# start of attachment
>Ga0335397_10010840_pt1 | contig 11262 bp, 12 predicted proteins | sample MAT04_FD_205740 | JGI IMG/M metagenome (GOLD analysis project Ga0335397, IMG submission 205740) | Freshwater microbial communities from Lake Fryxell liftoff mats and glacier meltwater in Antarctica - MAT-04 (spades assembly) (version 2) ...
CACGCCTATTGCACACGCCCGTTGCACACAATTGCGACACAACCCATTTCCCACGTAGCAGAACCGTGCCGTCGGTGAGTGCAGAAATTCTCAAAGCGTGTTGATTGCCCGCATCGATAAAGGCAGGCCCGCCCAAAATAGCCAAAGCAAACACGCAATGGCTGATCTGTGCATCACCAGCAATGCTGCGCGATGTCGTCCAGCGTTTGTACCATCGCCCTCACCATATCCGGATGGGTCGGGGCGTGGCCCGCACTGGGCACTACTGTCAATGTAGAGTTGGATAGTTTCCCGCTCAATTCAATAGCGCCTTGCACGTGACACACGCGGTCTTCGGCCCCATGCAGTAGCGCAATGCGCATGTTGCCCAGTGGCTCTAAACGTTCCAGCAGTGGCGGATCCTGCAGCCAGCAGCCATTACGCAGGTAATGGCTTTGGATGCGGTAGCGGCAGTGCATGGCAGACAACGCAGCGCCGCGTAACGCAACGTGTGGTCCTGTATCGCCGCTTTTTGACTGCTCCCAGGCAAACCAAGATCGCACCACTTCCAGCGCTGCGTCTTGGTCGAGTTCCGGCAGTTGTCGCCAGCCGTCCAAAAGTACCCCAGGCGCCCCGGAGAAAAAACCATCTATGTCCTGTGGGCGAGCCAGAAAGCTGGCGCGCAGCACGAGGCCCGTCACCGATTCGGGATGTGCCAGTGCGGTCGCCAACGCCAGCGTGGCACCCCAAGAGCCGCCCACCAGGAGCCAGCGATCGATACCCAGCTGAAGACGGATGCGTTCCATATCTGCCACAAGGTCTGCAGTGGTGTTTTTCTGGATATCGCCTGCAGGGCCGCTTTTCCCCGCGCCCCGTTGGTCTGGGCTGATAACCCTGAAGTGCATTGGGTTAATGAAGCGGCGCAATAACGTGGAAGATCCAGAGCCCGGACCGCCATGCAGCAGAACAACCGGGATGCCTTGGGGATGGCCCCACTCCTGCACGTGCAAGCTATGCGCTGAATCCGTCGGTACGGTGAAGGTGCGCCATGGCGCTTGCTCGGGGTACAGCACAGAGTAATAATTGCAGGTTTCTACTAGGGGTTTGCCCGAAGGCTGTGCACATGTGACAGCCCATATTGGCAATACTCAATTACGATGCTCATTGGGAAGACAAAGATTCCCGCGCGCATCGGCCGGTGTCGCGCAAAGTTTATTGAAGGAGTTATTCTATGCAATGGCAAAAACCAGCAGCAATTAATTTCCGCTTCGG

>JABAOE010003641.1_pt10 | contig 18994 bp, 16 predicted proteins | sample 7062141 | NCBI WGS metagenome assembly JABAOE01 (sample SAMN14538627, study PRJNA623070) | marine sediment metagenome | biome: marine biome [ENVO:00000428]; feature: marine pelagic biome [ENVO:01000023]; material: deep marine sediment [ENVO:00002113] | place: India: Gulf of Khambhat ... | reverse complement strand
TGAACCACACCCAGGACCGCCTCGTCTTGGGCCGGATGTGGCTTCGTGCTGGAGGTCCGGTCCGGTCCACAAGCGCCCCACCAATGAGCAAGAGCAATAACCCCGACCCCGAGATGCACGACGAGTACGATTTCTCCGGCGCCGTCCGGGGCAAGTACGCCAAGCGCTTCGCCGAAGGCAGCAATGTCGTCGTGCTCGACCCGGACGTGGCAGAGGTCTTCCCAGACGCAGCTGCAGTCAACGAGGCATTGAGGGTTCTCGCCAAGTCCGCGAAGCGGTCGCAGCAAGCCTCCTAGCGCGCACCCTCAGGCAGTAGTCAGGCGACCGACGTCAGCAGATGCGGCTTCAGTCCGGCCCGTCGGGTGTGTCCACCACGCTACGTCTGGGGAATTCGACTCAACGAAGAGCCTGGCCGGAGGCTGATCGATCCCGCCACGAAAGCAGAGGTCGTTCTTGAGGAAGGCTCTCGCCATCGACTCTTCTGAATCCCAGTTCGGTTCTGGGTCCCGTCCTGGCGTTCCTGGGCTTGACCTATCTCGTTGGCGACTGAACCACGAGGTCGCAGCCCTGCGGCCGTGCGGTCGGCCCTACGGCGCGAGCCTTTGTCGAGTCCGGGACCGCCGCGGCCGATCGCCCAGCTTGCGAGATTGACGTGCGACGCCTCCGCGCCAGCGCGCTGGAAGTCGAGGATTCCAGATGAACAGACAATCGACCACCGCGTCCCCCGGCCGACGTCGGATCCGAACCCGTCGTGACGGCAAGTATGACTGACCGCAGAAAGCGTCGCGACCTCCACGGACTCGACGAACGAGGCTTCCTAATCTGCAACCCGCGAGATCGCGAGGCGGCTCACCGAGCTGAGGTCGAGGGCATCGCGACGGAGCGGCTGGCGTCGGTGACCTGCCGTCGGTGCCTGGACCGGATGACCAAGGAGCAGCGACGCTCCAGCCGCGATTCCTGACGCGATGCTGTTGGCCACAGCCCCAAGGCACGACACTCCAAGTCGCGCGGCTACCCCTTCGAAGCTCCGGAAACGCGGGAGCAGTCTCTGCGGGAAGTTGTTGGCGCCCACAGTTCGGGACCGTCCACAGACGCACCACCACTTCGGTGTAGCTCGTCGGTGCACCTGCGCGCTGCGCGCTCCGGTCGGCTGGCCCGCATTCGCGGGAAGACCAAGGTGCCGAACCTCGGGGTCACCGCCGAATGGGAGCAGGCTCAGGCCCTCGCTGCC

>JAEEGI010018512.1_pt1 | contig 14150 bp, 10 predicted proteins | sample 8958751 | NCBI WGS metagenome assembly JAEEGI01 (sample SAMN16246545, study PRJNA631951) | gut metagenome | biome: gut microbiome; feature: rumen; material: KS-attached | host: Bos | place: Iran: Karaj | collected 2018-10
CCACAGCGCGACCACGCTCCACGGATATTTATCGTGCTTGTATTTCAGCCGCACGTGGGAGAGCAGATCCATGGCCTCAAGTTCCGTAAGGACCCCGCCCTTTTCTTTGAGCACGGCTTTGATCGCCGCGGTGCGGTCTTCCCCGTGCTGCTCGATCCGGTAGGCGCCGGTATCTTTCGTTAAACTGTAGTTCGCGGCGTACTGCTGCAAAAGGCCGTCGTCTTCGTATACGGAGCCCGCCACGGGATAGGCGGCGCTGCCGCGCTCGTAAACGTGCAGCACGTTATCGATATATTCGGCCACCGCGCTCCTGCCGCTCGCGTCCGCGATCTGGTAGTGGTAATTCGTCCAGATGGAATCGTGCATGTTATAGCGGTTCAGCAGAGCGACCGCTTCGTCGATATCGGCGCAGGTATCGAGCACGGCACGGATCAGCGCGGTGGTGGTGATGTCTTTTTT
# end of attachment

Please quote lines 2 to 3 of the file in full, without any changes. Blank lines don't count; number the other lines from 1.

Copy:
CACGCCTATTGCACACGCCCGTTGCACACAATTGCGACACAACCCATTTCCCACGTAGCAGAACCGTGCCGTCGGTGAGTGCAGAAATTCTCAAAGCGTGTTGATTGCCCGCATCGATAAAGGCAGGCCCGCCCAAAATAGCCAAAGCAAACACGCAATGGCTGATCTGTGCATCACCAGCAATGCTGCGCGATGTCGTCCAGCGTTTGTACCATCGCCCTCACCATATCCGGATGGGTCGGGGCGTGGCCCGCACTGGGCACTACTGTCAATGTAGAGTTGGATAGTTTCCCGCTCAATTCAATAGCGCCTTGCACGTGACACACGCGGTCTTCGGCCCCATGCAGTAGCGCAATGCGCATGTTGCCCAGTGGCTCTAAACGTTCCAGCAGTGGCGGATCCTGCAGCCAGCAGCCATTACGCAGGTAATGGCTTTGGATGCGGTAGCGGCAGTGCATGGCAGACAACGCAGCGCCGCGTAACGCAACGTGTGGTCCTGTATCGCCGCTTTTTGACTGCTCCCAGGCAAACCAAGATCGCACCACTTCCAGCGCTGCGTCTTGGTCGAGTTCCGGCAGTTGTCGCCAGCCGTCCAAAAGTACCCCAGGCGCCCCGGAGAAAAAACCATCTATGTCCTGTGGGCGAGCCAGAAAGCTGGCGCGCAGCACGAGGCCCGTCACCGATTCGGGATGTGCCAGTGCGGTCGCCAACGCCAGCGTGGCACCCCAAGAGCCGCCCACCAGGAGCCAGCGATCGATACCCAGCTGAAGACGGATGCGTTCCATATCTGCCACAAGGTCTGCAGTGGTGTTTTTCTGGATATCGCCTGCAGGGCCGCTTTTCCCCGCGCCCCGTTGGTCTGGGCTGATAACCCTGAAGTGCATTGGGTTAATGAAGCGGCGCAATAACGTGGAAGATCCAGAGCCCGGACCGCCATGCAGCAGAACAACCGGGATGCCTTGGGGATGGCCCCACTCCTGCACGTGCAAGCTATGCGCTGAATCCGTCGGTACGGTGAAGGTGCGCCATGGCGCTTGCTCGGGGTACAGCACAGAGTAATAATTGCAGGTTTCTACTAGGGGTTTGCCCGAAGGCTGTGCACATGTGACAGCCCATATTGGCAATACTCAATTACGATGCTCATTGGGAAGACAAAGATTCCCGCGCGCATCGGCCGGTGTCGCGCAAAGTTTATTGAAGGAGTTATTCTATGCAATGGCAAAAACCAGCAGCAATTAATTTCCGCTTCGG

>JABAOE010003641.1_pt10 | contig 18994 bp, 16 predicted proteins | sample 7062141 | NCBI WGS metagenome assembly JABAOE01 (sample SAMN14538627, study PRJNA623070) | marine sediment metagenome | biome: marine biome [ENVO:00000428]; feature: marine pelagic biome [ENVO:01000023]; material: deep marine sediment [ENVO:00002113] | place: India: Gulf of Khambhat ... | reverse complement strand